Prime Minister Helen Clark found herself in the same spellbound audience as National leader Don Brash last night as the Indian community celebrated a victory of good over evil.

They were given front-row seats - although in different aisles - at a Samoan community centre in Mangere as the Manukau Indian Association started celebrating Diwali, the annual Festival of Lights, which marks the Hindu new year on October 21.

They watched as splendidly costumed dancers performed items from the epic tale of the Ramayana, in which the Lord Rama defeats the devil Ravana and returns home after many years of exile in the wilderness. The battle is a metaphor for the struggle between good and evil in each person.

Both leaders left before the highlight of the evening, in which a towering effigy of Ravana was to be destroyed in a blaze of fireworks at the Malaeola Community Centre.

They would have needed time to prepare for their own battle in Parliament this week, when the Auditor-General's final report on election spending is tabled on Thursday.

A grim-faced Helen Clark was in no mood to discuss her more worldly concerns with the Herald as she swept out of the hall to a waiting limousine. But inside the hall she earlier paid tribute before a 1000-strong gathering to the many new-year events celebrated by New Zealand's various ethnic communities.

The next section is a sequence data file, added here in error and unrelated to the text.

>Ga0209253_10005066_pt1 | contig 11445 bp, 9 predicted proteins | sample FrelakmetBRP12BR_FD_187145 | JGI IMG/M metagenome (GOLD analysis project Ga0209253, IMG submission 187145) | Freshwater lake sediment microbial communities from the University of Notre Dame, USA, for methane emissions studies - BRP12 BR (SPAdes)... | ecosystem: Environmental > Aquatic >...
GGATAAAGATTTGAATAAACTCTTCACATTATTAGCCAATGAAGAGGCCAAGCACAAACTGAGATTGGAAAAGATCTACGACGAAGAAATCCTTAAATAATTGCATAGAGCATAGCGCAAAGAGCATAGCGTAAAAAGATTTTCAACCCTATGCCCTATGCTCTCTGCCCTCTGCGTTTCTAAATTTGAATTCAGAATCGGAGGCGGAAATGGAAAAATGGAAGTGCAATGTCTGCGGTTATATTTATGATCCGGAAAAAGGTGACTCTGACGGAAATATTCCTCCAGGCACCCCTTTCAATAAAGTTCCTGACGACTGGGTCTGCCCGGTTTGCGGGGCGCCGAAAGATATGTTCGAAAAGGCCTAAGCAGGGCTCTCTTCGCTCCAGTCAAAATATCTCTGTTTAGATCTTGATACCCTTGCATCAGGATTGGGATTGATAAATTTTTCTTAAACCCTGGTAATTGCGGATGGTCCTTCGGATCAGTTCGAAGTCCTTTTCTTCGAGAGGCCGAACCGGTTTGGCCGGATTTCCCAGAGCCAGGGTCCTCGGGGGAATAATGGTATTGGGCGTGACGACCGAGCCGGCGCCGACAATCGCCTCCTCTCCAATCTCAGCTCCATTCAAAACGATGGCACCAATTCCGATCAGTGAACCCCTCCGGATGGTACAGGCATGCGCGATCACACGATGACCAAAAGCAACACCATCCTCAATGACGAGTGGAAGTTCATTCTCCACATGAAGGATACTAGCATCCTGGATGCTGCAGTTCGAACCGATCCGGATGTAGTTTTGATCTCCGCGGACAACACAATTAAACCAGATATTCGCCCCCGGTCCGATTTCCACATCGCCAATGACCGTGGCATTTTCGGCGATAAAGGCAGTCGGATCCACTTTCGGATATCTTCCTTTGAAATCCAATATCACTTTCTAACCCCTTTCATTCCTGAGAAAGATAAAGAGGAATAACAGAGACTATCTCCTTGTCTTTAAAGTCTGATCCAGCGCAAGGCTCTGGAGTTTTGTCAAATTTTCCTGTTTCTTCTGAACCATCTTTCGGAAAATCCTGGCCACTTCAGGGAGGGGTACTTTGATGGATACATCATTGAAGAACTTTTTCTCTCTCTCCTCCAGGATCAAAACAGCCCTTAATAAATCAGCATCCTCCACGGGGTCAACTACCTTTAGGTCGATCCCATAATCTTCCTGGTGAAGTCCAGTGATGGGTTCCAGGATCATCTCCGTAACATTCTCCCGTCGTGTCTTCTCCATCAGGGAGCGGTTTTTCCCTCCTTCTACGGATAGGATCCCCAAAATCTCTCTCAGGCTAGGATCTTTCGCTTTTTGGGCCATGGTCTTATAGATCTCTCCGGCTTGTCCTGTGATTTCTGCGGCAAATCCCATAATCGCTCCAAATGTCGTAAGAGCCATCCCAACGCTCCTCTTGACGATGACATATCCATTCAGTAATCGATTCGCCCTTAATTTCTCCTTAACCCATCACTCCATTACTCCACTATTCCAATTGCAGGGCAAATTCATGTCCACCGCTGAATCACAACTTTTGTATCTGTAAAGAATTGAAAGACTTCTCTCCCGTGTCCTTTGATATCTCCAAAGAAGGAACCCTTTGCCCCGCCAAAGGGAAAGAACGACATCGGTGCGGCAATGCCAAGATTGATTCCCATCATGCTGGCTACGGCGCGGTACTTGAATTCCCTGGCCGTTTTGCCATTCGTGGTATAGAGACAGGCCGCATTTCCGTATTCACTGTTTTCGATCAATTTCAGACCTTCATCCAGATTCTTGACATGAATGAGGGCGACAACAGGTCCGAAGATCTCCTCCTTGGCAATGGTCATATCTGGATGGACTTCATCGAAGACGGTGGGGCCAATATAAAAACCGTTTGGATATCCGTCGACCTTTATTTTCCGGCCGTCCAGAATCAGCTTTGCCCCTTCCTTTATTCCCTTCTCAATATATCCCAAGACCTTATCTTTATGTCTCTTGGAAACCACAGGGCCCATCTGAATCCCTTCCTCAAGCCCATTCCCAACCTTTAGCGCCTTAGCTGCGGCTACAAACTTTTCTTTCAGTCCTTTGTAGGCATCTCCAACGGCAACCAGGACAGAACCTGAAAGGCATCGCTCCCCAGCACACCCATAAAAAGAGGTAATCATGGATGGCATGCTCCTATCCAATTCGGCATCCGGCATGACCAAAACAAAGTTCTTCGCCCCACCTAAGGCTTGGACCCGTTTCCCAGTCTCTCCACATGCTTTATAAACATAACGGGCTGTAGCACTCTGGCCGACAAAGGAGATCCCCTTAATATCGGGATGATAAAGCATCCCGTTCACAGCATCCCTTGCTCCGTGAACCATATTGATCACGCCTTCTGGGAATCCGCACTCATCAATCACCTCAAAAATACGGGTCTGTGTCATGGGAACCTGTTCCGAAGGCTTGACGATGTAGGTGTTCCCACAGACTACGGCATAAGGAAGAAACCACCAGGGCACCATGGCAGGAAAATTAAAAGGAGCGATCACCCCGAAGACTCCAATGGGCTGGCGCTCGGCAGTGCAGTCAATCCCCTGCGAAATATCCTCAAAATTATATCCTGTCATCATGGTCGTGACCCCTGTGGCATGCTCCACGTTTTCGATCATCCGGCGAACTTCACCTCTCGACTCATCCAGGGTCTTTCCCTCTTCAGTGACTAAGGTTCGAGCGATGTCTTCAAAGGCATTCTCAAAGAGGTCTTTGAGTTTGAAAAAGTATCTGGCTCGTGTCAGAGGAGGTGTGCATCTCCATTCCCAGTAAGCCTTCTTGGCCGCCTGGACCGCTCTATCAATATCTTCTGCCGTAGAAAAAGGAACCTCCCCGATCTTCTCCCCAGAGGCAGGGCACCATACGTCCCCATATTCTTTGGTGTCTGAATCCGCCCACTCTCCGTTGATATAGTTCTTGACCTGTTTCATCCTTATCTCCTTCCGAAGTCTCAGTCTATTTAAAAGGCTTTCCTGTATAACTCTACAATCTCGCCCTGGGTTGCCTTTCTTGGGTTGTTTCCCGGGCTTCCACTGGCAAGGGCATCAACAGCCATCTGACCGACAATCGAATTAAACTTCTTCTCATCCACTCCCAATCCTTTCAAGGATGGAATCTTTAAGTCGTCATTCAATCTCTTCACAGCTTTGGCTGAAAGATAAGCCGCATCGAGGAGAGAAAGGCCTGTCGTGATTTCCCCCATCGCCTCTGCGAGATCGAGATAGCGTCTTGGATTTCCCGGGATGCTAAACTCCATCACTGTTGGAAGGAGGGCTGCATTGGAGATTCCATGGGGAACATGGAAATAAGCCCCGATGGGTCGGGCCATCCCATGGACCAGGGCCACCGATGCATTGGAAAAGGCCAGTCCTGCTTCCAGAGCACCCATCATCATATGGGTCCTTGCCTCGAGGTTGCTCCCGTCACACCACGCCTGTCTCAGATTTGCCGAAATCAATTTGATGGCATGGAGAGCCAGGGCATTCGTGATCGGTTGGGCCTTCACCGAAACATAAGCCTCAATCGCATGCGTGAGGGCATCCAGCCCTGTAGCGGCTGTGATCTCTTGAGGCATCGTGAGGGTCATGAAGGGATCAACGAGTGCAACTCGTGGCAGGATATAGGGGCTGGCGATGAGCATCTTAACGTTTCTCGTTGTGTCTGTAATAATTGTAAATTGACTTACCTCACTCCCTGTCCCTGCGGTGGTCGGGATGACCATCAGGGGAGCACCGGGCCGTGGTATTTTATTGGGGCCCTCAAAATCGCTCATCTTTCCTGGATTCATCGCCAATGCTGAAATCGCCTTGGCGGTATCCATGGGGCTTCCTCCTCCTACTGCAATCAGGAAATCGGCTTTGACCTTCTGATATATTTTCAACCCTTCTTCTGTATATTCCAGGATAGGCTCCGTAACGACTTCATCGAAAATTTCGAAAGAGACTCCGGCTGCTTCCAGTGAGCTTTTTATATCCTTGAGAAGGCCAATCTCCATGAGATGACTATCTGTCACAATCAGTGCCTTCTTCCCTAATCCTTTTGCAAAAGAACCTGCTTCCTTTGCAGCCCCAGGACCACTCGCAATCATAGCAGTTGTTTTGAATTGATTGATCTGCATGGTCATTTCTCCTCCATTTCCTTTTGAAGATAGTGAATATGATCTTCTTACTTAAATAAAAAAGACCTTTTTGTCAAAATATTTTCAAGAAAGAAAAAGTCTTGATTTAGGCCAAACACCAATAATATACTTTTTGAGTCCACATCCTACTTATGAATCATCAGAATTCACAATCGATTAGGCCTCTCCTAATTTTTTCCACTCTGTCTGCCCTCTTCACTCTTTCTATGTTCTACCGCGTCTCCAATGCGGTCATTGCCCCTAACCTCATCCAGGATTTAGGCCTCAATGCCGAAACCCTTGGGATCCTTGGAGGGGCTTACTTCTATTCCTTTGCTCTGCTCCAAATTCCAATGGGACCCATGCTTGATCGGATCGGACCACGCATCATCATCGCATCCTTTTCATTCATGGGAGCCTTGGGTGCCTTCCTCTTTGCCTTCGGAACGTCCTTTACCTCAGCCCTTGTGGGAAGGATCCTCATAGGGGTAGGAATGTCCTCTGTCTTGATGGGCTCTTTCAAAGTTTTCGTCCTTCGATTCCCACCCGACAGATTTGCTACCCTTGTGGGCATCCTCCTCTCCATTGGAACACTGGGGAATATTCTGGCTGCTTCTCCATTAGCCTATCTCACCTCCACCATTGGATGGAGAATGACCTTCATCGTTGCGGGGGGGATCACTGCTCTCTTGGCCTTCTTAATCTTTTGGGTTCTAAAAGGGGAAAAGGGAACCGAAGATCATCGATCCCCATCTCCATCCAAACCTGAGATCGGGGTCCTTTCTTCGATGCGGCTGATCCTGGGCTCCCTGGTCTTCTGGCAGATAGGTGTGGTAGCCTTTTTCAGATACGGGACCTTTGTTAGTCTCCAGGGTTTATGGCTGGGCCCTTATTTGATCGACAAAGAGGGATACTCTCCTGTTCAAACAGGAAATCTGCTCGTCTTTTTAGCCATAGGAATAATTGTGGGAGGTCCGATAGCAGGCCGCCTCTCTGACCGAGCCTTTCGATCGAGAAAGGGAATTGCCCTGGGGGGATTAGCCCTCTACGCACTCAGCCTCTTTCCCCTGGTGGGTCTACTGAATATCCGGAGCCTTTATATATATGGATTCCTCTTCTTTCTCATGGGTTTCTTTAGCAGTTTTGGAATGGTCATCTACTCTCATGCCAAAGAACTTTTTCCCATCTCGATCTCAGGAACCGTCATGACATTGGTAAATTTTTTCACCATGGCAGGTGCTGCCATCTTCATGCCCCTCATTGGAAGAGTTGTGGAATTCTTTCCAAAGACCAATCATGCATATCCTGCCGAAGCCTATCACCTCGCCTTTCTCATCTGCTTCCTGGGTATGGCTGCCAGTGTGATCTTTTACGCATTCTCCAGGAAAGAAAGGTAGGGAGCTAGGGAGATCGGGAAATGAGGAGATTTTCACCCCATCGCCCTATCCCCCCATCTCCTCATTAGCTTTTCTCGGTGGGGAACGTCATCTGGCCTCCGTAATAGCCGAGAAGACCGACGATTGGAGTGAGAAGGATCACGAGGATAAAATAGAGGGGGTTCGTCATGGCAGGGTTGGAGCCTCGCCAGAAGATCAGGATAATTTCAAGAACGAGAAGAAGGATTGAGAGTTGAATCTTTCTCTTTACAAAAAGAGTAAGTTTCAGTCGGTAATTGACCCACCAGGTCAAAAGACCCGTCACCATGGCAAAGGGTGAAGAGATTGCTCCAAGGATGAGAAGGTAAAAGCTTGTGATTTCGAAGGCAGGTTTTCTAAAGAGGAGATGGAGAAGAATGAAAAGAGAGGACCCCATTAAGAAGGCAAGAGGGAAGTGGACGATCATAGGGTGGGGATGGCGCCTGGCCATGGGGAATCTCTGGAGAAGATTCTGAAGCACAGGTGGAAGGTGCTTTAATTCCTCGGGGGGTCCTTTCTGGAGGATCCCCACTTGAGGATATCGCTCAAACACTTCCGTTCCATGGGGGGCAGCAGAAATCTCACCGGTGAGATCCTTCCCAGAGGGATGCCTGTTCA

"When I was a child in New Zealand, we had one new year, it was January 1. And then I got to know about Matariki, the Maori new year, and then I got to know about the Chinese new year, and now I know about so many new years, including Diwali.

"And I think it's part of being a New Zealander to celebrate all these wonderful festivals together and Diwali truly is a highlight of our calendar every year."

The Prime Minister also attended Diwali celebrations in West Auckland earlier yesterday, where she said the Waitakere Trust stadium was almost set ablaze by fireworks.

She said the greatest gift of India to New Zealand had been the gift of its people.

Diwali was a time of hope which offered New Zealanders of all origins an opportunity "to experience something of the richness of the culture of India brought to our country".

But Manukau Indian Association president Anil Channa, while welcoming the appointment of Anand Satyanand as the first Governor-General of Indian ancestry, said to applause that it was time his community was represented in Parliament.